Take one guess at what village has the most land in all of Falmouth?
It’s Hatchville! One of the most beautiful, diverse and wild areas of the entire Upper Cape. For many visitors, Hatchville is your first taste of Falmouth, and most don’t even know it! Ever noticed those dense woods as you’re driving along the highway portion of Route 28? Hatchville. Noticed the wild looking scenery off to your left if you’re driving up Route 151 into Mashpee? Hatchville (or the base). Driven down South Sandwich Road as a shortcut to downtown? Hatchville. The dense forests and picturesque ponds make up a neighborhood unlike any other on the Upper Cape.
Historically, Hatchville has been a mishmash of farmland, residential neighborhoods and largely undeveloped low-lying plains. Much of the land was owned by the Crane family as the Coonamessett Ranch Company, which at one point comprised over 14,000 acres making it the largest land holding east of the Mississippi. It was later transformed into several different operations and uses including the Coonamessett Inn (since relocated to Gifford Street), Coonamessett Farm, various conservation tracts including the Francis Crane Wildlife Reserve and a sizable chunk of the military base. If you want to read more about the fascinating and strange history of the Coonamessett Ranch Company, Coonamessetfarm.com has some great resources. These days, this heritage is evident in the working 20 acre Coonamessett Farm, some small cranberry bogs and some striking properties set on former farmland. Much of the area has been preserved in the form of the Ashumet Holly Wildlife Sanctuary, the Francis Crane Wildlife Reserve and some of the woodier areas of Joint Base Cape Cod. Perhaps our website sums it up best: “This relatively obscure village contains some of Falmouth’s most beautiful terrain.”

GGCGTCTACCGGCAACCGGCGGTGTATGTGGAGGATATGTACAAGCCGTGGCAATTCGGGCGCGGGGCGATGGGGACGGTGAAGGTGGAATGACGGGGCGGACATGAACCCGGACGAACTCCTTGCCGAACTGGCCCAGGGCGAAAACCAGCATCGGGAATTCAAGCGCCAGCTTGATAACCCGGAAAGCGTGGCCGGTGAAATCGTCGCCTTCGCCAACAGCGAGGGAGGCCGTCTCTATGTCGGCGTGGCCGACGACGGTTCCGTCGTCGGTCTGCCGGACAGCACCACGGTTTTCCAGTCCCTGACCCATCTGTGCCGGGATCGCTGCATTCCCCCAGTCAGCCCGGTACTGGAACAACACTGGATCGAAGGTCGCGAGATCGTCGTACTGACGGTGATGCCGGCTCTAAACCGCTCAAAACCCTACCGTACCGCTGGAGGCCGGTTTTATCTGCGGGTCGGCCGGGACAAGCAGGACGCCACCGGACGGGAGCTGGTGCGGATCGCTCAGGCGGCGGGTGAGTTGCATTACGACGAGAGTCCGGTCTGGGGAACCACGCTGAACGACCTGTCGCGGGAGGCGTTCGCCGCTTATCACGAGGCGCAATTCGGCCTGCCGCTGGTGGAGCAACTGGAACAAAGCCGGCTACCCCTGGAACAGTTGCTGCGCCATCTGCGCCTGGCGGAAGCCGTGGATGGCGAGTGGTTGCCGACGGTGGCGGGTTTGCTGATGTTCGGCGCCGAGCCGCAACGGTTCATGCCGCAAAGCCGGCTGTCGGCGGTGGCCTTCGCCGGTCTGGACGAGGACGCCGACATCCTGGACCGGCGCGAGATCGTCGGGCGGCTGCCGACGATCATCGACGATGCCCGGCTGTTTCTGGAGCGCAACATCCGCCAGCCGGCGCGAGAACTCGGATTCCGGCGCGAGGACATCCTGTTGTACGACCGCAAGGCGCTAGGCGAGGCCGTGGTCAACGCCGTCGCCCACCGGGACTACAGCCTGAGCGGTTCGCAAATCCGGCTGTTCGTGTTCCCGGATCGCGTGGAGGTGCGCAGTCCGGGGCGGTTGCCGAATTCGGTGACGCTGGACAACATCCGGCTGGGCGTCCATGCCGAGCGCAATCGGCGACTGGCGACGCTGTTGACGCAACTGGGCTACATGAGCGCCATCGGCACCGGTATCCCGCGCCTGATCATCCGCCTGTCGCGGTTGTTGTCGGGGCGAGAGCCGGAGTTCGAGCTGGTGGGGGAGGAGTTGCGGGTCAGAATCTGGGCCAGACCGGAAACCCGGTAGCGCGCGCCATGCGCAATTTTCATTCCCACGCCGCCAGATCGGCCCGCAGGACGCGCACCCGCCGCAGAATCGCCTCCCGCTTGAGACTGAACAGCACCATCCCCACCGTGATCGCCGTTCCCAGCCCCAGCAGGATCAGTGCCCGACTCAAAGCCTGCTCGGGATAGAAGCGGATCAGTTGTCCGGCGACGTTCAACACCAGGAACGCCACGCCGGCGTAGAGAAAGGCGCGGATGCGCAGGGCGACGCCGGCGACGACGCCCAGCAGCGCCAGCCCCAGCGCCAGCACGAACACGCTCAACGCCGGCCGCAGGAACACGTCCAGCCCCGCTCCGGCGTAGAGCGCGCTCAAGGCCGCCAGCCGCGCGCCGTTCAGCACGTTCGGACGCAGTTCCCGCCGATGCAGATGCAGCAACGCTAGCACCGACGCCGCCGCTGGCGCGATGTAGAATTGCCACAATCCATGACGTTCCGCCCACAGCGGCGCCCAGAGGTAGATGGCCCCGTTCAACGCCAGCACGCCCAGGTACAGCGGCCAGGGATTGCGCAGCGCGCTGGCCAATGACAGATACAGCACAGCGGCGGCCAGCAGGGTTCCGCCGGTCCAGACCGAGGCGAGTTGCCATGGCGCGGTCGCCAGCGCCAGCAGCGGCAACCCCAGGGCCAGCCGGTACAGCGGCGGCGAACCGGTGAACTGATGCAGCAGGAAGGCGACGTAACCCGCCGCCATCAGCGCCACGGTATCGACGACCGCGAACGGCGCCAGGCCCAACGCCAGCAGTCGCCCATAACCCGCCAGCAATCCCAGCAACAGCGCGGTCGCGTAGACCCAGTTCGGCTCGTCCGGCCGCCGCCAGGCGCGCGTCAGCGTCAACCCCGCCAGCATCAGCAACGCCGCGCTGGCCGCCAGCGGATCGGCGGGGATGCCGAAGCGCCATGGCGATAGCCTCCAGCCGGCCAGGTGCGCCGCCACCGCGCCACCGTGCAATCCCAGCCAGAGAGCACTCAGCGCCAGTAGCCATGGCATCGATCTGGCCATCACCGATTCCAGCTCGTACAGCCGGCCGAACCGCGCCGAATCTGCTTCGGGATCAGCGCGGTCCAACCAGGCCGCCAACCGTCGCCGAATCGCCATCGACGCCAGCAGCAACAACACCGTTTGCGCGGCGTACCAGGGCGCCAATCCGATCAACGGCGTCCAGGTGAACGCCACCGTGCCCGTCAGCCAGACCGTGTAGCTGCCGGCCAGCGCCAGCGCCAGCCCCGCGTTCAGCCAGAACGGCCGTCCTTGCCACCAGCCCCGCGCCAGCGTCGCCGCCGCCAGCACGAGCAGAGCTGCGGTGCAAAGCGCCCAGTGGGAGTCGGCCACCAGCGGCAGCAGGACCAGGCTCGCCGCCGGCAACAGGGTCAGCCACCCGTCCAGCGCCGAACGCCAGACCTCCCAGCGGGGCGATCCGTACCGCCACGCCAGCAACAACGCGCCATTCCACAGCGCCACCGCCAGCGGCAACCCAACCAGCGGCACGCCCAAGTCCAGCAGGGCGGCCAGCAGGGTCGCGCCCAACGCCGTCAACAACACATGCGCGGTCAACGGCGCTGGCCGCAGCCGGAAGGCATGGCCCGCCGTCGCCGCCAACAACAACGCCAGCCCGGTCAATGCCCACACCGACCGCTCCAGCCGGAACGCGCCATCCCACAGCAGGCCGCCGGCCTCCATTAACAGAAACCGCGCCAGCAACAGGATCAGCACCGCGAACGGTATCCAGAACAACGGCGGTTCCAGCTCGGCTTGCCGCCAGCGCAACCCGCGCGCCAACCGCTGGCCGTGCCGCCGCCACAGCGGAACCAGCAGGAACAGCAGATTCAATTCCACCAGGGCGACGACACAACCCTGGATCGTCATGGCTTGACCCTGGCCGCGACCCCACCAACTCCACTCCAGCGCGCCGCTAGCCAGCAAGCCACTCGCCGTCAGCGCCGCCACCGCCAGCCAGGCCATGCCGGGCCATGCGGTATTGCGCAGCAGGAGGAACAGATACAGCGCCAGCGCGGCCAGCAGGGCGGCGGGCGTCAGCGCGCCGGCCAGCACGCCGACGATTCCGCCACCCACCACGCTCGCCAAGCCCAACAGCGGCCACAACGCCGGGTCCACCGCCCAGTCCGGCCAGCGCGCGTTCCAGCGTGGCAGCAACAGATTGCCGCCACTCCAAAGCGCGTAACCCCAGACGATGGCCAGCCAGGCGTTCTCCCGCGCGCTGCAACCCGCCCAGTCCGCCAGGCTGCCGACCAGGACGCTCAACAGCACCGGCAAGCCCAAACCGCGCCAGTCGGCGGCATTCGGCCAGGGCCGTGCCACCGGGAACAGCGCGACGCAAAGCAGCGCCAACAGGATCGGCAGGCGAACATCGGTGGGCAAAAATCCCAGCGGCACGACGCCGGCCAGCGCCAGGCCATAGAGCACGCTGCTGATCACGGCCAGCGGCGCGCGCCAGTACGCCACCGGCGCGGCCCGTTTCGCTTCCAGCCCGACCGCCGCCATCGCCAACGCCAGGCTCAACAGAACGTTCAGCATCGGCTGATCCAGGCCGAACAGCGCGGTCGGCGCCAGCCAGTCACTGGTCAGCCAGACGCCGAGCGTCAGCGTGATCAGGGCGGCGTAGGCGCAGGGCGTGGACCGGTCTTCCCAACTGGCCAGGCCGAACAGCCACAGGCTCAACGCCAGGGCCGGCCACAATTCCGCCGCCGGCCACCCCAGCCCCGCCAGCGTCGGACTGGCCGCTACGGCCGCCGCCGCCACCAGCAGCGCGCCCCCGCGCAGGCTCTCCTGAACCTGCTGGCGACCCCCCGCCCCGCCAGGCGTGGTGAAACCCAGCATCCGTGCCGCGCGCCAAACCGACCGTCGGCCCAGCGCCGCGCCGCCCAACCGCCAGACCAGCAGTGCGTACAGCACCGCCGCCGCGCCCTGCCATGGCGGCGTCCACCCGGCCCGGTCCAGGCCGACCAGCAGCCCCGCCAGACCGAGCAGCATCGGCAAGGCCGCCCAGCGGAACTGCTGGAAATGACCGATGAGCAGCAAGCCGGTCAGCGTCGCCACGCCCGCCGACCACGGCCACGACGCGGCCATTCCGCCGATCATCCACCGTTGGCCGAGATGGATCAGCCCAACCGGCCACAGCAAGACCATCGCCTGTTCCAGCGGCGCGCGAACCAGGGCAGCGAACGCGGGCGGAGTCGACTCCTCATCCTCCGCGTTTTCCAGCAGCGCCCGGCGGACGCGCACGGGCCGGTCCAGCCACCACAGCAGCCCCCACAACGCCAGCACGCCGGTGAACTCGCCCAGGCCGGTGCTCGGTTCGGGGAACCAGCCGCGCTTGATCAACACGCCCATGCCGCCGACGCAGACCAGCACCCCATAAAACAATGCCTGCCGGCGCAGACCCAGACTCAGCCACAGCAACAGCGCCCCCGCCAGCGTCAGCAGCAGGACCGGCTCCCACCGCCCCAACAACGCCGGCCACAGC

While the long distances between homes and neighborhoods and the woodlands, ponds and hiking trails might turn off some of the more cosmopolitan or beach-focused Cape Cod homebuyers, Hatchville is a veritable paradise for the outdoorsy types or those that want some peace and quiet. Thanks to forward thinking preservationists on the local Falmouth and state levels, much of the land in Hatchville was taken into trust in the 1970s and 80s and will most likely never be developed. The seemingly endless terrain in the Crane wildlife management area is a favorite of ours (though don’t go during the hunting season!), as are the countless acres surrounding Coonamessett Pond, one of the largest and prettiest coastal ponds on the Cape.
If you’re interested in moving to the area, we recommend taking a day to explore Hatchville’s endless network of trails and ponds. You’re also likely to find a lot of older homes in this neighborhood, as development has been largely restricted in this part of town. There are plenty of antique homesteads that blend rustic country charm with distant views of Buzzards Bay, and some even have quick access to Route 28. Drop us a line if you’d like to talk to a knowledgeable neighborhood professional!